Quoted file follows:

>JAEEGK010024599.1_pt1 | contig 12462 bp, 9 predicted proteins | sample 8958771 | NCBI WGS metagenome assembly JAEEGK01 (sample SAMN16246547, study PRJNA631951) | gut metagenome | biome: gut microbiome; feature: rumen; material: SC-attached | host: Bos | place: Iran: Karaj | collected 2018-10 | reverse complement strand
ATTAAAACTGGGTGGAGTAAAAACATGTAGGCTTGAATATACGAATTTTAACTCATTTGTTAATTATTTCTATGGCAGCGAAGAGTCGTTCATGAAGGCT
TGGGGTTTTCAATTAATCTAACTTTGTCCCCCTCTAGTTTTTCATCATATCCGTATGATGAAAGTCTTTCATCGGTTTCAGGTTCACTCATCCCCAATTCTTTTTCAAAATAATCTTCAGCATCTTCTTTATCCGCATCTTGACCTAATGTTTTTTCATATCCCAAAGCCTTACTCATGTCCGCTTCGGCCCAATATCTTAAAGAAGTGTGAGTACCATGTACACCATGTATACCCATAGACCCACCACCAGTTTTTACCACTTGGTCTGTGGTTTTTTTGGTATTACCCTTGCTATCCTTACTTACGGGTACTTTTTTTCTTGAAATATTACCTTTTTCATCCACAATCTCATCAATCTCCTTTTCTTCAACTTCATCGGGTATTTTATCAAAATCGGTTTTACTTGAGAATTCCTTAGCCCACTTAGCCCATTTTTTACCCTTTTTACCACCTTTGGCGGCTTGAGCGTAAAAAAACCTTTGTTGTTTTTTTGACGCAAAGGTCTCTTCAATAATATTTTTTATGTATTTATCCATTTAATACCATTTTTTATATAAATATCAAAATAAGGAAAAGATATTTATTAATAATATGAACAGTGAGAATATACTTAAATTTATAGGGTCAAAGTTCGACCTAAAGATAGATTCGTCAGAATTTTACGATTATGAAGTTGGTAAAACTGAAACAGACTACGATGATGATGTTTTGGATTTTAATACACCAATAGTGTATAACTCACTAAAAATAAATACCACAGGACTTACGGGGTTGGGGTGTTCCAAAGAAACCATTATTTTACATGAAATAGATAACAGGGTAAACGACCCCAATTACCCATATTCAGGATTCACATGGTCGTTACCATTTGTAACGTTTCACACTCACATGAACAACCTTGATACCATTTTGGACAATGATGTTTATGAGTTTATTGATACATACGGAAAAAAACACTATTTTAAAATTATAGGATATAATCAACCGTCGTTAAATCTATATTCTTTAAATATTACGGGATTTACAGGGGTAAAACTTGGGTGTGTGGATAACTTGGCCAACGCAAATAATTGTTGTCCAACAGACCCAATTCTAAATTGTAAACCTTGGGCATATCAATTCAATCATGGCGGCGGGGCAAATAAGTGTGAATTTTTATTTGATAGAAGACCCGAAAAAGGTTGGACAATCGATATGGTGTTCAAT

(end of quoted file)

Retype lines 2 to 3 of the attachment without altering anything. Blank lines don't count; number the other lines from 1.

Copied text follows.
ATTAAAACTGGGTGGAGTAAAAACATGTAGGCTTGAATATACGAATTTTAACTCATTTGTTAATTATTTCTATGGCAGCGAAGAGTCGTTCATGAAGGCT
TGGGGTTTTCAATTAATCTAACTTTGTCCCCCTCTAGTTTTTCATCATATCCGTATGATGAAAGTCTTTCATCGGTTTCAGGTTCACTCATCCCCAATTCTTTTTCAAAATAATCTTCAGCATCTTCTTTATCCGCATCTTGACCTAATGTTTTTTCATATCCCAAAGCCTTACTCATGTCCGCTTCGGCCCAATATCTTAAAGAAGTGTGAGTACCATGTACACCATGTATACCCATAGACCCACCACCAGTTTTTACCACTTGGTCTGTGGTTTTTTTGGTATTACCCTTGCTATCCTTACTTACGGGTACTTTTTTTCTTGAAATATTACCTTTTTCATCCACAATCTCATCAATCTCCTTTTCTTCAACTTCATCGGGTATTTTATCAAAATCGGTTTTACTTGAGAATTCCTTAGCCCACTTAGCCCATTTTTTACCCTTTTTACCACCTTTGGCGGCTTGAGCGTAAAAAAACCTTTGTTGTTTTTTTGACGCAAAGGTCTCTTCAATAATATTTTTTATGTATTTATCCATTTAATACCATTTTTTATATAAATATCAAAATAAGGAAAAGATATTTATTAATAATATGAACAGTGAGAATATACTTAAATTTATAGGGTCAAAGTTCGACCTAAAGATAGATTCGTCAGAATTTTACGATTATGAAGTTGGTAAAACTGAAACAGACTACGATGATGATGTTTTGGATTTTAATACACCAATAGTGTATAACTCACTAAAAATAAATACCACAGGACTTACGGGGTTGGGGTGTTCCAAAGAAACCATTATTTTACATGAAATAGATAACAGGGTAAACGACCCCAATTACCCATATTCAGGATTCACATGGTCGTTACCATTTGTAACGTTTCACACTCACATGAACAACCTTGATACCATTTTGGACAATGATGTTTATGAGTTTATTGATACATACGGAAAAAAACACTATTTTAAAATTATAGGATATAATCAACCGTCGTTAAATCTATATTCTTTAAATATTACGGGATTTACAGGGGTAAAACTTGGGTGTGTGGATAACTTGGCCAACGCAAATAATTGTTGTCCAACAGACCCAATTCTAAATTGTAAACCTTGGGCATATCAATTCAATCATGGCGGCGGGGCAAATAAGTGTGAATTTTTATTTGATAGAAGACCCGAAAAAGGTTGGACAATCGATATGGTGTTCAAT